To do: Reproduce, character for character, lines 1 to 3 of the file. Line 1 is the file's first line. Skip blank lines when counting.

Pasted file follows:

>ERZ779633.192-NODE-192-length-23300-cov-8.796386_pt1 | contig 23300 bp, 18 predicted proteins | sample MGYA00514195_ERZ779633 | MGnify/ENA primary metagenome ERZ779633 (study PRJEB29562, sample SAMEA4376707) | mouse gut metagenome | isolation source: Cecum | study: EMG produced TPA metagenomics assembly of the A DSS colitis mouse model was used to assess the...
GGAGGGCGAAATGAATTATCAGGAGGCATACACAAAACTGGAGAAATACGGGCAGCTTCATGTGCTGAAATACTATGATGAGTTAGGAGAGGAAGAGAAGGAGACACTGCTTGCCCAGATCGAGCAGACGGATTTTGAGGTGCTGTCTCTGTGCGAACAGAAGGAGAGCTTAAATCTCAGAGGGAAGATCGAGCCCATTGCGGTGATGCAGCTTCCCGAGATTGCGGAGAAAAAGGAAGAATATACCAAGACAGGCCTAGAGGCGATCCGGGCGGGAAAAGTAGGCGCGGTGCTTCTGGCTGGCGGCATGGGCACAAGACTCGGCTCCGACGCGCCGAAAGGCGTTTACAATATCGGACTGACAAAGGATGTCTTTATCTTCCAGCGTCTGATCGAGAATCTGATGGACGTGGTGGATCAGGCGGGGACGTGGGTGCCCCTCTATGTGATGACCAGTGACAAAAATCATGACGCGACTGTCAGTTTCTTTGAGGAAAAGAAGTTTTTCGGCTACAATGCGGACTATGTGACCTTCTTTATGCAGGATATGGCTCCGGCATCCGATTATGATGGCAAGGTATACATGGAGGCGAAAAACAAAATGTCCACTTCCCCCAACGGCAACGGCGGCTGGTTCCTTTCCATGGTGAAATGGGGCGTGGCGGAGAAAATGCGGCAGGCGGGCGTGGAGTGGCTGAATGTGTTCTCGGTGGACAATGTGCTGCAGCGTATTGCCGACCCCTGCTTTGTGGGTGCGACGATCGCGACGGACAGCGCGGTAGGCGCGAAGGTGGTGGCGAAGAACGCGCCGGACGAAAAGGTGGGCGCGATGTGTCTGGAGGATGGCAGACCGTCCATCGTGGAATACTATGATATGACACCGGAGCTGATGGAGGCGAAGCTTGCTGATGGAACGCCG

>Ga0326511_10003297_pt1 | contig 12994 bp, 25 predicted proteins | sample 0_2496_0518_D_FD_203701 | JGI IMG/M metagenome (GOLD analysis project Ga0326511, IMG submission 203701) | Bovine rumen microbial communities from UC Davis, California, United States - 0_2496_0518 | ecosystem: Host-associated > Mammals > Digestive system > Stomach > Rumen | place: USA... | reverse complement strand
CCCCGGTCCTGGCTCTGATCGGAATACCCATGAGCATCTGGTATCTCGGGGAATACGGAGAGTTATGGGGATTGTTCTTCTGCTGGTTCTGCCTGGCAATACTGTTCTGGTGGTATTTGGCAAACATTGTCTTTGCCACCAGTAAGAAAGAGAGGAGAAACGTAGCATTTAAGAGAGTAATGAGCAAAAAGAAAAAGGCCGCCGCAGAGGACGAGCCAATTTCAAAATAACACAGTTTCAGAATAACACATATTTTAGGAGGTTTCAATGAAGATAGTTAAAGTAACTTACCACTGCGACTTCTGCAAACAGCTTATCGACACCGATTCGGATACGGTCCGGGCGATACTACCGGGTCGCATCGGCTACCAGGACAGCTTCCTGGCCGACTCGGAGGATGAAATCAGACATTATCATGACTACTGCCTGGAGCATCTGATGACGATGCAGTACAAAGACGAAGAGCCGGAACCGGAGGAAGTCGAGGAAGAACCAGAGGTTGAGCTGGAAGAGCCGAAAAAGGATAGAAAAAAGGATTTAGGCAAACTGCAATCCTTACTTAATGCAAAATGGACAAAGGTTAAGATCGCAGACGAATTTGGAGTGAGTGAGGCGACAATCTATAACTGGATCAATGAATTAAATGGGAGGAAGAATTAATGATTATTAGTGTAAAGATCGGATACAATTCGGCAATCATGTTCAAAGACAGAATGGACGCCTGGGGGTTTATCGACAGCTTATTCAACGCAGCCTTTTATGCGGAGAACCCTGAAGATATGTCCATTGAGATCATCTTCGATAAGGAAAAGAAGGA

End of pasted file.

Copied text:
>ERZ779633.192-NODE-192-length-23300-cov-8.796386_pt1 | contig 23300 bp, 18 predicted proteins | sample MGYA00514195_ERZ779633 | MGnify/ENA primary metagenome ERZ779633 (study PRJEB29562, sample SAMEA4376707) | mouse gut metagenome | isolation source: Cecum | study: EMG produced TPA metagenomics assembly of the A DSS colitis mouse model was used to assess the...
GGAGGGCGAAATGAATTATCAGGAGGCATACACAAAACTGGAGAAATACGGGCAGCTTCATGTGCTGAAATACTATGATGAGTTAGGAGAGGAAGAGAAGGAGACACTGCTTGCCCAGATCGAGCAGACGGATTTTGAGGTGCTGTCTCTGTGCGAACAGAAGGAGAGCTTAAATCTCAGAGGGAAGATCGAGCCCATTGCGGTGATGCAGCTTCCCGAGATTGCGGAGAAAAAGGAAGAATATACCAAGACAGGCCTAGAGGCGATCCGGGCGGGAAAAGTAGGCGCGGTGCTTCTGGCTGGCGGCATGGGCACAAGACTCGGCTCCGACGCGCCGAAAGGCGTTTACAATATCGGACTGACAAAGGATGTCTTTATCTTCCAGCGTCTGATCGAGAATCTGATGGACGTGGTGGATCAGGCGGGGACGTGGGTGCCCCTCTATGTGATGACCAGTGACAAAAATCATGACGCGACTGTCAGTTTCTTTGAGGAAAAGAAGTTTTTCGGCTACAATGCGGACTATGTGACCTTCTTTATGCAGGATATGGCTCCGGCATCCGATTATGATGGCAAGGTATACATGGAGGCGAAAAACAAAATGTCCACTTCCCCCAACGGCAACGGCGGCTGGTTCCTTTCCATGGTGAAATGGGGCGTGGCGGAGAAAATGCGGCAGGCGGGCGTGGAGTGGCTGAATGTGTTCTCGGTGGACAATGTGCTGCAGCGTATTGCCGACCCCTGCTTTGTGGGTGCGACGATCGCGACGGACAGCGCGGTAGGCGCGAAGGTGGTGGCGAAGAACGCGCCGGACGAAAAGGTGGGCGCGATGTGTCTGGAGGATGGCAGACCGTCCATCGTGGAATACTATGATATGACACCGGAGCTGATGGAGGCGAAGCTTGCTGATGGAACGCCG

>Ga0326511_10003297_pt1 | contig 12994 bp, 25 predicted proteins | sample 0_2496_0518_D_FD_203701 | JGI IMG/M metagenome (GOLD analysis project Ga0326511, IMG submission 203701) | Bovine rumen microbial communities from UC Davis, California, United States - 0_2496_0518 | ecosystem: Host-associated > Mammals > Digestive system > Stomach > Rumen | place: USA... | reverse complement strand